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In Bereshis 1:11 God commands עֵץ פְּרִי עֹשֶׂה פְּרִי לְמִינוֹ however in the next pasuk where it happens we find וְעֵץ עֹשֶׂה-פְּרִי אֲשֶׁר זַרְעוֹ-בוֹ, לְמִינֵהוּ. This discrepancy is explained by Rashi

עץ פרי: שיהא טעם העץ כטעם הפרי, והיא לא עשתה כן, אלא (פסוק יב) ותוצא הארץ עץ עושה פרי, ולא העץ פרי, לפיכך כשנתקלל אדם על עונו נפקדה גם היא על עונה ונתקללה:

  1. How can inanimate objects "choose" not to follow the will of their creator?
  2. Why didn't they just do what God commanded?
  3. If they really didn't do what God commanded how can the pasuk say: וַיְהִי-כֵן or וַיַּרְא אֱלֹהִים, כִּי-טוֹב if that isn't true?
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    Something I've always found interesting: The only tree (that I know of) where we actually eat the tree itself is the palm tree. Specifically the Heart of plam. The date palm (i.e. lulav tree) is not typically used for heart of palm (because it kills the tree), but it can be.
    – Ariel
    Dec 28, 2012 at 10:35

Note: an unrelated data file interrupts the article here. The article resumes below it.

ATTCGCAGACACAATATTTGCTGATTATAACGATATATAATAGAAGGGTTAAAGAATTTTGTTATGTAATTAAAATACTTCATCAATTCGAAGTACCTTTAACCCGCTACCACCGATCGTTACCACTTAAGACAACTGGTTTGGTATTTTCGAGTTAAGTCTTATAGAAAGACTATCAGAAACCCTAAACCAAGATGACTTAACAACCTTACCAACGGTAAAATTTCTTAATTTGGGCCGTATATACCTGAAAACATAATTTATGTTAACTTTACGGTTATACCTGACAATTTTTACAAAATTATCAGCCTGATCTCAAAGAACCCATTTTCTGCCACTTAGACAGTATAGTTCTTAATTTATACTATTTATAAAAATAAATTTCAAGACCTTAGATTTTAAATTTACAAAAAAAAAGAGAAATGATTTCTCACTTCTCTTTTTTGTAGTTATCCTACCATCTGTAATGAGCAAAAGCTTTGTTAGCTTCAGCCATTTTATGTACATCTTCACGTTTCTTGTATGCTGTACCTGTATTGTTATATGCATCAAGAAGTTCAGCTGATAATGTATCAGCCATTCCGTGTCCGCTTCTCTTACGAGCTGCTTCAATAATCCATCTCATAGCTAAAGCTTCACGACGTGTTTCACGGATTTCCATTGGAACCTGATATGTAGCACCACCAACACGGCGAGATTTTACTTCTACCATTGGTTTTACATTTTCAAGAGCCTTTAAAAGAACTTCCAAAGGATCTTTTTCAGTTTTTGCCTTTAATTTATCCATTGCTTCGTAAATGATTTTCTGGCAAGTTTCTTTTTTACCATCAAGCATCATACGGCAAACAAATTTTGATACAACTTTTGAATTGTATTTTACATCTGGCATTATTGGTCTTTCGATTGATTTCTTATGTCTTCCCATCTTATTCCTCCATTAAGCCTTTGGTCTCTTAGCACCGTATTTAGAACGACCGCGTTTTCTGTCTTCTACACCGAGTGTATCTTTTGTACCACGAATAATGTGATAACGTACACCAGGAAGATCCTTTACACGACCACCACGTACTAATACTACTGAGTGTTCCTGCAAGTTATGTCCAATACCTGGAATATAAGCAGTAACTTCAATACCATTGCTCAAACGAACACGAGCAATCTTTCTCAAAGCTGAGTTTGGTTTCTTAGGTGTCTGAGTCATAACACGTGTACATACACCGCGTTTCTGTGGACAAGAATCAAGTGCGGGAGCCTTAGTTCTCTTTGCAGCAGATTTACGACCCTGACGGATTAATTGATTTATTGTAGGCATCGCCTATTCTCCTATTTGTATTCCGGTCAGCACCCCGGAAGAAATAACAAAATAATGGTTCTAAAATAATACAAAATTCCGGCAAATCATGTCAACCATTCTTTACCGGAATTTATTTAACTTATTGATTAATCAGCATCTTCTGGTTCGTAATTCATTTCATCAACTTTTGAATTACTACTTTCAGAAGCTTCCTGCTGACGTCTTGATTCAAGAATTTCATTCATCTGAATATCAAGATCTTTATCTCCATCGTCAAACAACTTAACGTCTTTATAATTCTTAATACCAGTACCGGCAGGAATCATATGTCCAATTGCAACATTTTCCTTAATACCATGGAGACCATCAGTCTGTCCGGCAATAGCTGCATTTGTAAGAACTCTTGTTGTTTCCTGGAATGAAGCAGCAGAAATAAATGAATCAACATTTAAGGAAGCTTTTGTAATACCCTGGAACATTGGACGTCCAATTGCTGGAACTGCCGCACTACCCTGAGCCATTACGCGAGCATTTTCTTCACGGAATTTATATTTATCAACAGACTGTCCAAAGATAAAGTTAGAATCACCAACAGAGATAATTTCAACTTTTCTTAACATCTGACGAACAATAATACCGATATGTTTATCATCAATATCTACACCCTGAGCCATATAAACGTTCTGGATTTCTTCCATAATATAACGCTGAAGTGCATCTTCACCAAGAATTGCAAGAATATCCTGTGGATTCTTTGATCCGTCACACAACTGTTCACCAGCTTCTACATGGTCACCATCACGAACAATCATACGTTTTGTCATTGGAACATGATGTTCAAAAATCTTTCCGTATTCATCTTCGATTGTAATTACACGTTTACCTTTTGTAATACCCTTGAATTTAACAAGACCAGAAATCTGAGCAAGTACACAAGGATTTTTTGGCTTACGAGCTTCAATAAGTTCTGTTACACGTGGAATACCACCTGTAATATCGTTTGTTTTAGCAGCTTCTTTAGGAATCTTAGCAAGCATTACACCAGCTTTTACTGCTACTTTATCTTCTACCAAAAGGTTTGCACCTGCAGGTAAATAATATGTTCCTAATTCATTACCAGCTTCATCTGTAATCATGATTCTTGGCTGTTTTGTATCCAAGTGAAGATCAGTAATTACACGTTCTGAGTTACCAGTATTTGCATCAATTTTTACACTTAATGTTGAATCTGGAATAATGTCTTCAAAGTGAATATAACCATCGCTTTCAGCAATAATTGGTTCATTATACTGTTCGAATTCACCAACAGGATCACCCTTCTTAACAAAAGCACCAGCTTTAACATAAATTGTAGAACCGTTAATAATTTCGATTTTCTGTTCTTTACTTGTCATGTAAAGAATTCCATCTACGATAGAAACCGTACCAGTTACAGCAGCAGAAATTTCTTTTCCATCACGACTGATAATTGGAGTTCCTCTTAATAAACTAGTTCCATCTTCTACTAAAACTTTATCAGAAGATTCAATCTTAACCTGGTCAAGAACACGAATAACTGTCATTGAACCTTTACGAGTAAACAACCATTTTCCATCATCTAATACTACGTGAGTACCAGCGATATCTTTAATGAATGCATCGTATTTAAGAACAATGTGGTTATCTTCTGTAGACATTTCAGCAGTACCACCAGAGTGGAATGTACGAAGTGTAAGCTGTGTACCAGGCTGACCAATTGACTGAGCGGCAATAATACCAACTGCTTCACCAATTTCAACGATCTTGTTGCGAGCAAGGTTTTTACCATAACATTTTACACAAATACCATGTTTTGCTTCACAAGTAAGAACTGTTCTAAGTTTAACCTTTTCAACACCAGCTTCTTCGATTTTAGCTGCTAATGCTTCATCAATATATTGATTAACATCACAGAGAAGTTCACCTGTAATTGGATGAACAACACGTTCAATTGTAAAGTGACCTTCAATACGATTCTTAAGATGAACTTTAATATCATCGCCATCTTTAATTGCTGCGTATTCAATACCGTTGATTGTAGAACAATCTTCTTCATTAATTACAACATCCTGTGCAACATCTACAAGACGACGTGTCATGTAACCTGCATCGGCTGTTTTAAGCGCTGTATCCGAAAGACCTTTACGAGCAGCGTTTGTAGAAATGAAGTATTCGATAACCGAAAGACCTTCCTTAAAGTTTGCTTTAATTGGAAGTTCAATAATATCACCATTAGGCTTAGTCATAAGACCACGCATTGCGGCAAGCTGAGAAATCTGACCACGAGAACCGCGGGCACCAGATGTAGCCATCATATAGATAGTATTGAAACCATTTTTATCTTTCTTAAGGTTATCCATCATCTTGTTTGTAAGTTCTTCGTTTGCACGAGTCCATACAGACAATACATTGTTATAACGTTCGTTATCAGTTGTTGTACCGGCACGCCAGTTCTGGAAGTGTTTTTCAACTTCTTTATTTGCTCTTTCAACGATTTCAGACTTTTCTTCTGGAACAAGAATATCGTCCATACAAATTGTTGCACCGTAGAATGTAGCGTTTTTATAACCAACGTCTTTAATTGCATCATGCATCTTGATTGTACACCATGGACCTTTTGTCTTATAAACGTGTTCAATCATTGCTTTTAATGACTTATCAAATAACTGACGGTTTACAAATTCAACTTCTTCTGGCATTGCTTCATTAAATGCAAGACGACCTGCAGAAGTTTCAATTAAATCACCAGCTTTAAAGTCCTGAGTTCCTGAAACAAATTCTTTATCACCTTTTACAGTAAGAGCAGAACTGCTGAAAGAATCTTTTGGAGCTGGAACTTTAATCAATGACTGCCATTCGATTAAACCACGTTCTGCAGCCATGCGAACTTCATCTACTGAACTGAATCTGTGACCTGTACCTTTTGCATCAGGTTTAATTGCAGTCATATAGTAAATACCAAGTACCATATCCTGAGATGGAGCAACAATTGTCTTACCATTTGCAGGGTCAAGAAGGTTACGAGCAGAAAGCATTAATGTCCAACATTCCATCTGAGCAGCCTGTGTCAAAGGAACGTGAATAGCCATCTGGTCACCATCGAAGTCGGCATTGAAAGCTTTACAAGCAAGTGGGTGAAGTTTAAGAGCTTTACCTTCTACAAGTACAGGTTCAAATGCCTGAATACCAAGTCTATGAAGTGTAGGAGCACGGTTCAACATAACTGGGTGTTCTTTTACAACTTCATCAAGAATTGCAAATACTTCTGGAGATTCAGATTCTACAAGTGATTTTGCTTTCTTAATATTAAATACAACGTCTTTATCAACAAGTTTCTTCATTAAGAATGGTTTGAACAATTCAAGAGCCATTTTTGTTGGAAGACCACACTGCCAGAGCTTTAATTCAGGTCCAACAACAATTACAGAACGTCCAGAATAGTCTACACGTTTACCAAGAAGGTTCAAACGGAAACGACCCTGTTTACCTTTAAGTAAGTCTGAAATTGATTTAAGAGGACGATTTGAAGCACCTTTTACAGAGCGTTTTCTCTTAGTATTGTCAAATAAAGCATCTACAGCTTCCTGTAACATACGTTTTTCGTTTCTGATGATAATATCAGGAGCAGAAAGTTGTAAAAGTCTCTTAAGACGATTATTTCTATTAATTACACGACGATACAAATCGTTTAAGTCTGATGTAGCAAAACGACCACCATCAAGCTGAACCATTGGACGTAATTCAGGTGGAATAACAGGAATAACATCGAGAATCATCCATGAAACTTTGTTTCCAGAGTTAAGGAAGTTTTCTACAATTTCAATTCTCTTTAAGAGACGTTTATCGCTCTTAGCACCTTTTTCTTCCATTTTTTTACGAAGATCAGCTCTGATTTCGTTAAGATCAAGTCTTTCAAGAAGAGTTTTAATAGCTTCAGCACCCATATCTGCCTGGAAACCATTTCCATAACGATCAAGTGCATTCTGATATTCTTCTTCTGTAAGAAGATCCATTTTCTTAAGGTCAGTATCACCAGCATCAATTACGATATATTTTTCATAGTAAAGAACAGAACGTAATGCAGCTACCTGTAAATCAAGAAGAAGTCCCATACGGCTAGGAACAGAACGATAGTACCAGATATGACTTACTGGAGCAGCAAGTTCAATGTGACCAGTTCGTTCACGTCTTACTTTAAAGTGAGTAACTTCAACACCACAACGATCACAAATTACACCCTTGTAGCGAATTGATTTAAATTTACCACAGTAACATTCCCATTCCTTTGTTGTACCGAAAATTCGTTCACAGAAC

• I had understood that this was a reflection of the sin of First Man. Every single one of the days of creation has flaws built into it, as you'll see if you go through the Rashis. They were all designed to reflect the possibility that Adam would corrupt the creation.
    – MichoelR
    Jul 9, 2023 at 17:27

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Ohr HaChaim asks this question, how can inanimate objects disregard a heavenly command, and they do not even have a evil inclination? Ohr HaChaim answers that the trees misunderstood Hashem's will thinking that Hashem meant two different types of trees. Ohr HaChaim finishes off saying that he will explain elsewhere why the trees got cursed if it was a misunderstanding.

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    I don't think that really answers the question it just kicks the can down the road - how can inanimate objects "misunderstand" God? It also doesn't explain why the pasuk says "it was so" when it wasn't. The Alshich also offers a similarly perplexing solution
    – user2110
    Dec 27, 2012 at 16:39
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The angels were created on the second day as Rashi brings from the Medrush. Consider that the Nephilim mentioned in Genesis are said to have been fallen angels that wanted to come down to earth to serve God; despite God warning them it was a bad idea. This is relevant because the earth and the plants and trees are connected to the angelic forces which influence them. I imagine they had some involvement in these cosmic mishaps. See Rashi “let us make man”, in the beginning of Genesis which discusses the matter of why and in what manner the angels where involved in the creation of man. A discussion of the capacity of angels for “sin” with sources.

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